Italian Women Campaign Online For Pain Relief in Childbirth
Only a fraction of Italian women are given epidurals at public hospitals. Now an online grassroots campaign to demand both pain relief and better attitudes from hospital staff has reached the legislature
Like the vast majority of women in Italy, Maria (not her real name) gave birth without any pain relief. When the contractions became unbearable and she began to scream, the medical staff ordered her to “shut up.”
“You liked it when you spread your legs last time, didn’t you?” said one of the staffers.
In this Catholic country, where motherhood is deeply associated with self-sacrifice and conservative views about female sexuality are still widespread, childbirth can sometimes be a humiliating experience, as if the pain of labor were atonement for some unnamed sin. Only 20 percent of women are given an epidural—compared to 61 percent in the United States and 75 percent in France. Italy tops the World Health Organization’s list of countries where unnecessary C-sections are most frequently performed, suggesting that hospitals might not always have women’s best interests at heart.
But perhaps most upsetting is the frequency with which hospital staff insult women. “We have a big cultural problem. We live in a society that shuns pain in every aspect…yet we expect women to suffer without complaining as an indispensable requirement to become mothers,” said Francesca Sforza, who covers gender issues for the daily newspaper Stampa. She added, “It’s rampant misogyny.”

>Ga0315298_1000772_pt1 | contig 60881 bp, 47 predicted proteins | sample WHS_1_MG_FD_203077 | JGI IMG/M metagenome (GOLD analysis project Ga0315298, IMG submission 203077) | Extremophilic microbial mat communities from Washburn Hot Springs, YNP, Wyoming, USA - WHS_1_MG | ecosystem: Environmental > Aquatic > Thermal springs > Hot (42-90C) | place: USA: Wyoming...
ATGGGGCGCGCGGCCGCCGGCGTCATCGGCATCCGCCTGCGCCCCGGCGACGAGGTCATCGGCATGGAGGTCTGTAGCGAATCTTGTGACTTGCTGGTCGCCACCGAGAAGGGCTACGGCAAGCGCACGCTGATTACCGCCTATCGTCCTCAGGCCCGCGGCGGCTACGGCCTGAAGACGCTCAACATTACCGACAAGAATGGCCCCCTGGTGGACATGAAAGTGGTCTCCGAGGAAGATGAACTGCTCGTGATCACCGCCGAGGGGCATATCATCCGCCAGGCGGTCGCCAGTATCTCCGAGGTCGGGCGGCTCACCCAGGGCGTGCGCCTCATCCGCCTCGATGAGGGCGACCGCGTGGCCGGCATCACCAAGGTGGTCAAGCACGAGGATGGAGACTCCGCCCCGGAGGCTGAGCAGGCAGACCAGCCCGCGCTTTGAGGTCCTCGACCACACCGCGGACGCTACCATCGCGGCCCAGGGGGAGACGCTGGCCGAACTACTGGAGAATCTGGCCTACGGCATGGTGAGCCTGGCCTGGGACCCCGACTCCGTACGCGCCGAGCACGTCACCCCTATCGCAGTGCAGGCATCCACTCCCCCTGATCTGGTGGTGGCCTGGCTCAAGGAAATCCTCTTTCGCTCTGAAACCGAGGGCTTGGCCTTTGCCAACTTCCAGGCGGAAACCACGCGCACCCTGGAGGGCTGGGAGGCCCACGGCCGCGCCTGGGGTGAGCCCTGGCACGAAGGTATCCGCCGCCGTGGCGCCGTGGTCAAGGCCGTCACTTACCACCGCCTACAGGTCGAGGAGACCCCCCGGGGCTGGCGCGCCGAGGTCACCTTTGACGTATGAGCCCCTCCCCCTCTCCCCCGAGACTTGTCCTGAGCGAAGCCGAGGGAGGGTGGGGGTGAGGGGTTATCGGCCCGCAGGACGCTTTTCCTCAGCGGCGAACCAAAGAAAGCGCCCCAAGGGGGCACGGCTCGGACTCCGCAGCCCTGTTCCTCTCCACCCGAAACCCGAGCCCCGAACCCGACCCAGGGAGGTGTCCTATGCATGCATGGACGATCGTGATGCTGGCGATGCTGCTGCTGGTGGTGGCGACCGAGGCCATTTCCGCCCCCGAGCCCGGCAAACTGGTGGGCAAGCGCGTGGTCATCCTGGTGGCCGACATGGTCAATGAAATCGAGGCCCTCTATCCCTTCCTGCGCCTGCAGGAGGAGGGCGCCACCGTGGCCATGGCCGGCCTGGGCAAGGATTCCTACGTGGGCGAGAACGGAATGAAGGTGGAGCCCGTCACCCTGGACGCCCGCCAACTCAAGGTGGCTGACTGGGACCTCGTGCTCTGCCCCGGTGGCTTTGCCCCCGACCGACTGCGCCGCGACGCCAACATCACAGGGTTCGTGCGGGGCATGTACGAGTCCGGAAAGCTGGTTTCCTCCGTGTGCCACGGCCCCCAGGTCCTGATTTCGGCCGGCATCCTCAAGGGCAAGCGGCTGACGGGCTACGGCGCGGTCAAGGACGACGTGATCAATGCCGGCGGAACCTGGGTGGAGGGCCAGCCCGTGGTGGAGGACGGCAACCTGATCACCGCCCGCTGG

Now, thanks to social media, Italian women are speaking out about the problem—and the government is taking note. With a Facebook campaign launched last spring, the NGO Human Rights in Childbirth invited Italian mothers to share their experiences anonymously. Titled “Basta tacere” (or “no longer silent”) the Facebook page collected hundreds of testimonies, included the one quoted above. The same NGO also conducted an online poll, with 48 percent of respondents reporting they suffered some kind of abuse during childbirth, 37 percent reported verbal abuse, 24 percent said they were neglected when they asked for help, and 22 percent claim the medical personnel refused to administer anesthetic.
“Finally women are making their voices heard and fighting for a change,” said Alessandra Battisti, a lawyer in Rome and one of the organizers of the campaign. Suing hospital staff for abuse is “extremely difficult,” she explained, because “as long as mother and child are both alive, judges are reluctant to recognize any wrongdoing.”
The campaign spurred a heated debate both in the news media and on social networks, drawing the attention of lawmakers. On August 2 three members of parliament from the leftist SEL party launched a parliamentary inquiry into the rights of expectant mothers, citing “Basta tacere” as a source. One of them, Adriano Zaccagnini, presented a draft law that would make “abuse during childbirth” a crime. Also signaling a shift, the government announced in July that hospitals would be required to make epidurals available.